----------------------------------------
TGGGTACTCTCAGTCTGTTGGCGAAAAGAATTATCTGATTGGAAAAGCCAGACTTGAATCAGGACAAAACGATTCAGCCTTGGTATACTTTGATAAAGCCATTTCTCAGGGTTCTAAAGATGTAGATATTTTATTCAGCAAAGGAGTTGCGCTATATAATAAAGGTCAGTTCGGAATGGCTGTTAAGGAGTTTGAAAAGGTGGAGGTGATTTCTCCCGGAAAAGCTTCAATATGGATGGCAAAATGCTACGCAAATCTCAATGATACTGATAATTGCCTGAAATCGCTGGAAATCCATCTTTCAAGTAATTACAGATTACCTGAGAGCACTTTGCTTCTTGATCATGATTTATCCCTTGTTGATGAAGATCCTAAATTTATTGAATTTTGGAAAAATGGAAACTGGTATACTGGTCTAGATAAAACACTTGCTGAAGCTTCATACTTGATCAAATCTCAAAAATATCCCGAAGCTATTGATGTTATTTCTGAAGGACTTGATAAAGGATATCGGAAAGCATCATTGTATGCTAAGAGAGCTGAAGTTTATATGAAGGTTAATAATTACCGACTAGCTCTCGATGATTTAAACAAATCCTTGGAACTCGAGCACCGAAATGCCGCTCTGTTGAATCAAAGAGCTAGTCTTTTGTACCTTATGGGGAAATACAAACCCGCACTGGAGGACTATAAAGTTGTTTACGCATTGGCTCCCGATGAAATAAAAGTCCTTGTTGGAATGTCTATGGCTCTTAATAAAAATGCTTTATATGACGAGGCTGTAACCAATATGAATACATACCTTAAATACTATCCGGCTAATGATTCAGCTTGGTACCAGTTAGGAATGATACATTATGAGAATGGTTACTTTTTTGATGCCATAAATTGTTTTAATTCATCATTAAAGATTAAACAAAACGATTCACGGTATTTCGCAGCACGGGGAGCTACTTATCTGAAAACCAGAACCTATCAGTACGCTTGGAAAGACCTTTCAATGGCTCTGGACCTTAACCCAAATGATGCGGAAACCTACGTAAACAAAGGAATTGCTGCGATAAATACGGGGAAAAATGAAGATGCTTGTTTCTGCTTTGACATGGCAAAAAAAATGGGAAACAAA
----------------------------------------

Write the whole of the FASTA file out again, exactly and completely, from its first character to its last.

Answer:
TGGGTACTCTCAGTCTGTTGGCGAAAAGAATTATCTGATTGGAAAAGCCAGACTTGAATCAGGACAAAACGATTCAGCCTTGGTATACTTTGATAAAGCCATTTCTCAGGGTTCTAAAGATGTAGATATTTTATTCAGCAAAGGAGTTGCGCTATATAATAAAGGTCAGTTCGGAATGGCTGTTAAGGAGTTTGAAAAGGTGGAGGTGATTTCTCCCGGAAAAGCTTCAATATGGATGGCAAAATGCTACGCAAATCTCAATGATACTGATAATTGCCTGAAATCGCTGGAAATCCATCTTTCAAGTAATTACAGATTACCTGAGAGCACTTTGCTTCTTGATCATGATTTATCCCTTGTTGATGAAGATCCTAAATTTATTGAATTTTGGAAAAATGGAAACTGGTATACTGGTCTAGATAAAACACTTGCTGAAGCTTCATACTTGATCAAATCTCAAAAATATCCCGAAGCTATTGATGTTATTTCTGAAGGACTTGATAAAGGATATCGGAAAGCATCATTGTATGCTAAGAGAGCTGAAGTTTATATGAAGGTTAATAATTACCGACTAGCTCTCGATGATTTAAACAAATCCTTGGAACTCGAGCACCGAAATGCCGCTCTGTTGAATCAAAGAGCTAGTCTTTTGTACCTTATGGGGAAATACAAACCCGCACTGGAGGACTATAAAGTTGTTTACGCATTGGCTCCCGATGAAATAAAAGTCCTTGTTGGAATGTCTATGGCTCTTAATAAAAATGCTTTATATGACGAGGCTGTAACCAATATGAATACATACCTTAAATACTATCCGGCTAATGATTCAGCTTGGTACCAGTTAGGAATGATACATTATGAGAATGGTTACTTTTTTGATGCCATAAATTGTTTTAATTCATCATTAAAGATTAAACAAAACGATTCACGGTATTTCGCAGCACGGGGAGCTACTTATCTGAAAACCAGAACCTATCAGTACGCTTGGAAAGACCTTTCAATGGCTCTGGACCTTAACCCAAATGATGCGGAAACCTACGTAAACAAAGGAATTGCTGCGATAAATACGGGGAAAAATGAAGATGCTTGTTTCTGCTTTGACATGGCAAAAAAAATGGGAAACAAA